Roche and Alnylam report positive topline results from Phase 2 study KARDIA-1 of zilebesiran, an investigational RNAi therapeutic in development to treat hypertension in patients at high risk of cardiovascular disease
Roche (SIX: RO, ROG; OTCQX: RHHBY) and Alnylam announced today that the Phase 2 study KARDIA-1 of zilebesiran, an investigational RNAi therapeutic targeting liver-expressed angiotensinogen (AGT), met the primary endpoint. Zilebesiran demonstrated a clinically significant reduction in 24-hour mean systolic blood pressure (SBP) at month three, achieving a placebo-subtracted reduction greater than 15 mmHg with both 300 and 600 mg doses (p < 0.0001). The study also met key secondary endpoints showing consistent and sustained reductions of SBP at six months supporting quarterly or biannual dosing. In addition, the study showed that zilebesiran was associated with a potent and durable reduction of serum AGT levels through month six while demonstrating an encouraging safety and tolerability profile.
“These early results indicate the potential for zilebesiran to achieve sustained blood pressure reduction with quarterly or biannual dosing,” said Levi Garraway, M.D., Ph.D., Roche’s Chief Medical Officer and Head of Global Product Development. “Also, these data underscore the potential of this investigational medicine to provide transformative impact for many people living with uncontrolled hypertension.’’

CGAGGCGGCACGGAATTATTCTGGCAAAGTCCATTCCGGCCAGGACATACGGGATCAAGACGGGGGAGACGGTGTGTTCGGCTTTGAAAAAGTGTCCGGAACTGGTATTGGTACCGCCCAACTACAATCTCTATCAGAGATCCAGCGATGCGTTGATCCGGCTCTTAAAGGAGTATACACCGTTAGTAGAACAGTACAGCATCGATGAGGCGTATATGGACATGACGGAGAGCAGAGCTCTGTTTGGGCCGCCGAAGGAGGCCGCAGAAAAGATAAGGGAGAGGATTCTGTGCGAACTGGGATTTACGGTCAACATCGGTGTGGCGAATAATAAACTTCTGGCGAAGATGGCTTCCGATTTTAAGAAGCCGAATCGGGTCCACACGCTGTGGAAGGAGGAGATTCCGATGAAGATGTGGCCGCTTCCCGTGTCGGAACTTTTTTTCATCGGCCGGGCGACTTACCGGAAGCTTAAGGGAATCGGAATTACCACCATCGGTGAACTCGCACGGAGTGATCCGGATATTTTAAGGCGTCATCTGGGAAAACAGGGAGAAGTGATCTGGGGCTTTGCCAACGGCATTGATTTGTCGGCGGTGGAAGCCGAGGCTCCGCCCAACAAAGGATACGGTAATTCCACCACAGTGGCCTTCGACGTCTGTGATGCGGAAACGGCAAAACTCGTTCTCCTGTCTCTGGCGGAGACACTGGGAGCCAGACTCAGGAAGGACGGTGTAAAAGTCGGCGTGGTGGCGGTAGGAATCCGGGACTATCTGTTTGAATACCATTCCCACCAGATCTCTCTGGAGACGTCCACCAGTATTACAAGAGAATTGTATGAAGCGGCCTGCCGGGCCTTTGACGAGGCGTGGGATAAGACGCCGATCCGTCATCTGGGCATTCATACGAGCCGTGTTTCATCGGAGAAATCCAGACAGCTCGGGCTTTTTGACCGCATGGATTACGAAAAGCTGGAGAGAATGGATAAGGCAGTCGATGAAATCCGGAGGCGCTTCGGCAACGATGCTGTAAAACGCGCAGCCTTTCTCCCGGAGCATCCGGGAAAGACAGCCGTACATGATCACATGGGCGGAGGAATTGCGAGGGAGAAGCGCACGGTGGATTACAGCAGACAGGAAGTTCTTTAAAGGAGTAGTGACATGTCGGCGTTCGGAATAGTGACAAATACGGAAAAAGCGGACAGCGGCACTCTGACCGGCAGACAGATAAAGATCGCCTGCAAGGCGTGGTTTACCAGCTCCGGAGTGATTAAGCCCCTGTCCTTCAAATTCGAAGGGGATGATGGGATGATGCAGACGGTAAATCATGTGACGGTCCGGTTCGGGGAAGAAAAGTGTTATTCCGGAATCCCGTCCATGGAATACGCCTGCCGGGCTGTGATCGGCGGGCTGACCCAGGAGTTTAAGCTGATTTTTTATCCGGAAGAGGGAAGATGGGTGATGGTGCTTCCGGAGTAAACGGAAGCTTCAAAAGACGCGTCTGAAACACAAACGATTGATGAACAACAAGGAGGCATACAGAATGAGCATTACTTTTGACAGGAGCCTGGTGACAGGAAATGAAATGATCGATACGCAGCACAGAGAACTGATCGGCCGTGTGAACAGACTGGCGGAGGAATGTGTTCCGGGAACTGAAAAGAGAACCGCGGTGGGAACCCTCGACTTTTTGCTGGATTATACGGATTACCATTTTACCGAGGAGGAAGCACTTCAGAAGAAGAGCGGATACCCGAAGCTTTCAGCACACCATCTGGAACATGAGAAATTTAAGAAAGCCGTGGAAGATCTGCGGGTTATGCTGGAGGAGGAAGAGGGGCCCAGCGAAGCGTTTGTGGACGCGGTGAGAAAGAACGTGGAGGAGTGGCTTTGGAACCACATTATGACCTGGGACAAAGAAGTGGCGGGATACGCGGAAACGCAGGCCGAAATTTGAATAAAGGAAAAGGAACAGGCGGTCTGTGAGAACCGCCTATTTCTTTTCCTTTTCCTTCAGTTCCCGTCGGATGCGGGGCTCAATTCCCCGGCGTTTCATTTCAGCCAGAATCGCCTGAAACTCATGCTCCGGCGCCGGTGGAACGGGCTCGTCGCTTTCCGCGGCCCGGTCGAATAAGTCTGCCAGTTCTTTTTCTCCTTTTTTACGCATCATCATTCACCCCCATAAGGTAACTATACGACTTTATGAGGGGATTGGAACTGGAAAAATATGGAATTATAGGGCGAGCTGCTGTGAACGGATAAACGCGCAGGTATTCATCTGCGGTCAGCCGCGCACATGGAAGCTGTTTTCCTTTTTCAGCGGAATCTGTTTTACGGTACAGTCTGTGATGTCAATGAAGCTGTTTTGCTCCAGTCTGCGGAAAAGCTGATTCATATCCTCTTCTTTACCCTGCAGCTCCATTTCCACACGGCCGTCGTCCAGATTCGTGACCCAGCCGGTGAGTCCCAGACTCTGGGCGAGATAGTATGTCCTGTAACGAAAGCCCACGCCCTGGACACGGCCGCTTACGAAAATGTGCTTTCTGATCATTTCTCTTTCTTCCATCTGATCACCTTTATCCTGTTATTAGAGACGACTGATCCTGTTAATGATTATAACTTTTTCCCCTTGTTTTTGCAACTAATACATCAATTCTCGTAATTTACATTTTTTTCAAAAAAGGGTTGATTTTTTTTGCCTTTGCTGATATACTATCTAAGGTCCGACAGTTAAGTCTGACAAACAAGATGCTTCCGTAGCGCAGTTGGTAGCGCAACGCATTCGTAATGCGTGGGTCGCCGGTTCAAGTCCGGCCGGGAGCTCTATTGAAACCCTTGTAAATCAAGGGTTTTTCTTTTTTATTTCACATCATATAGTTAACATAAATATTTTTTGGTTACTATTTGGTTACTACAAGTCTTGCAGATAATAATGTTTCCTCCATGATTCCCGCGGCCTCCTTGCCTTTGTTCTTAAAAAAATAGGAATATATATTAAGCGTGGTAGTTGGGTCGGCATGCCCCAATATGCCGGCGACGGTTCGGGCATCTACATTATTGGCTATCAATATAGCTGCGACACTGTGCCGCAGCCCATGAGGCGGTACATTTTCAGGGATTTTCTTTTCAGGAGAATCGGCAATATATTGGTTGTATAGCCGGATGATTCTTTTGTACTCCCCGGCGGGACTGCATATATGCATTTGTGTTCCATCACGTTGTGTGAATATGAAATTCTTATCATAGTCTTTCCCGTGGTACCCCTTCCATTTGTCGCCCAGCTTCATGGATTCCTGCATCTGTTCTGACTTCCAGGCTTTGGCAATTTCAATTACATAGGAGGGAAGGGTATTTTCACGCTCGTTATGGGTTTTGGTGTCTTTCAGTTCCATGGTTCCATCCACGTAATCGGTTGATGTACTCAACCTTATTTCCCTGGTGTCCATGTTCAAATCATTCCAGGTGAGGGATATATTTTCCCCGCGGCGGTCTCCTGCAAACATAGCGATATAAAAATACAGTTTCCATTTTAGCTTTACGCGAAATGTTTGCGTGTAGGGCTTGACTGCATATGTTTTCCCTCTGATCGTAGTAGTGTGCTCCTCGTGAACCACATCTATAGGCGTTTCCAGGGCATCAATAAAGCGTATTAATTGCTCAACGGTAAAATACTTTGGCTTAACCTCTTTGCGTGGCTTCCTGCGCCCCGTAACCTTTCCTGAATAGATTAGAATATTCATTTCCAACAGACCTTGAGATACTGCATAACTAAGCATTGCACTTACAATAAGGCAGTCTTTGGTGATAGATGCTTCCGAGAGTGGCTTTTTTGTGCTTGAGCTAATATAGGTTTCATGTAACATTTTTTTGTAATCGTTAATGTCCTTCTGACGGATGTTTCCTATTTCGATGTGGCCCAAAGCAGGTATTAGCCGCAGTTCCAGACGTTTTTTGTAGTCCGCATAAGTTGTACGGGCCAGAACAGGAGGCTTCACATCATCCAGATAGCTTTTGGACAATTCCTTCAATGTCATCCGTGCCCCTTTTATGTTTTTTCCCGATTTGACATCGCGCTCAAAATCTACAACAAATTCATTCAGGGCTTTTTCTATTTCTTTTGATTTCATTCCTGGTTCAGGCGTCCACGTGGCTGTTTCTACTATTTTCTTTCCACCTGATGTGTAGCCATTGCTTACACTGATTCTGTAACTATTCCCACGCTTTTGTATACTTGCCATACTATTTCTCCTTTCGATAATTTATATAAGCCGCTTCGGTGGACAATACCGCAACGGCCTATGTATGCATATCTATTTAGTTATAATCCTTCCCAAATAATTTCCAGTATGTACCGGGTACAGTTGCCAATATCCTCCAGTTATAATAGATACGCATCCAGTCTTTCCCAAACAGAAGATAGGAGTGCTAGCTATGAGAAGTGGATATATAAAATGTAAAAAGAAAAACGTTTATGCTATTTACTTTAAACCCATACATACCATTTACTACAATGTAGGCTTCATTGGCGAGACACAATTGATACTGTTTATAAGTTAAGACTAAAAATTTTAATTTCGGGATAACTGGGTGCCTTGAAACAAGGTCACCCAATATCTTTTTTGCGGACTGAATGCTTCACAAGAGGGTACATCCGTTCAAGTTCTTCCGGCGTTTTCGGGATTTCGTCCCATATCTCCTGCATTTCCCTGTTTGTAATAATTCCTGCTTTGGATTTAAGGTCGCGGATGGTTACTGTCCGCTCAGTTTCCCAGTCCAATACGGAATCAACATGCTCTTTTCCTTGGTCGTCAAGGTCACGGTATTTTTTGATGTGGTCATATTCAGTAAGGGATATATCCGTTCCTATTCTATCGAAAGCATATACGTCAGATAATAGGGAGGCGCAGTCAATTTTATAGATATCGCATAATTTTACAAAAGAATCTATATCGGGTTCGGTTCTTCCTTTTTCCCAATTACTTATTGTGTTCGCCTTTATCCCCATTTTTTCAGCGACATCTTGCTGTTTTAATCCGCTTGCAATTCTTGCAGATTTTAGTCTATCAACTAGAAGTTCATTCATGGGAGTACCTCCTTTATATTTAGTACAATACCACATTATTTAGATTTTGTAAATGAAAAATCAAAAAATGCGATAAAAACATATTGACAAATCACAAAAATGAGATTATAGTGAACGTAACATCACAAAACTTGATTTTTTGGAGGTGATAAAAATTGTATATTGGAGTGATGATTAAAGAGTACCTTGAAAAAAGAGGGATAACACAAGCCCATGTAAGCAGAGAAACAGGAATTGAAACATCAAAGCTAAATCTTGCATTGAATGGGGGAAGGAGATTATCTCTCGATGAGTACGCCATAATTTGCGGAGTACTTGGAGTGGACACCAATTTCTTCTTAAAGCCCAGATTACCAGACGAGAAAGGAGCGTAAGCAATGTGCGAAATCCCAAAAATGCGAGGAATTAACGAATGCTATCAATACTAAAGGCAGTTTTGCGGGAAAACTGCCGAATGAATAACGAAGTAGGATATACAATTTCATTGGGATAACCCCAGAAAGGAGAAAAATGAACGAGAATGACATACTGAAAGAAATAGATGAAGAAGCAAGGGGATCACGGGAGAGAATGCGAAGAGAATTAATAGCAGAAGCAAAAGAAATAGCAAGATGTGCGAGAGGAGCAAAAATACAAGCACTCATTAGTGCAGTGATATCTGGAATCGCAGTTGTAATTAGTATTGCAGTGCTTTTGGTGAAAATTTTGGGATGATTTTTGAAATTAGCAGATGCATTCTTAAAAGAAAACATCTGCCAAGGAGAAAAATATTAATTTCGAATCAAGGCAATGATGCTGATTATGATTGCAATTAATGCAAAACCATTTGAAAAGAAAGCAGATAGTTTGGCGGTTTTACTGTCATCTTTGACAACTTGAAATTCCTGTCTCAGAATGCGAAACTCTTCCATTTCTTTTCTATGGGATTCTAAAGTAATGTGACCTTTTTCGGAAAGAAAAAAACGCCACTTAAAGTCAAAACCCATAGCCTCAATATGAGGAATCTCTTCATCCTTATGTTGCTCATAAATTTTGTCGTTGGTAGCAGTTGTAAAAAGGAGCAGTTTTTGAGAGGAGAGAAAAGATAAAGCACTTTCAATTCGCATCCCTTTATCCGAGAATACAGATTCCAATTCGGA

The Phase 2 trial KARDIA-1 is a randomised, double-blind, placebo-controlled, multi-centre global dose-ranging study designed to evaluate the efficacy and safety of zilebesiran as monotherapy in adults with mild-to-moderate hypertension. The study enrolled 394 adults representing a diverse patient population with untreated hypertension or who were on stable therapy with one or more anti-hypertensive medications (after a washout period).
Hypertension is a growing global health crisis responsible for around 10 million deaths worldwide each year. Approximately one in three adults are living with hypertension globally, with up to 80% of individuals remaining uncontrolled despite the availability of several classes of oral anti-hypertensive treatments leaving them at an increased risk of cardiovascular, cerebrovascular and renal disease.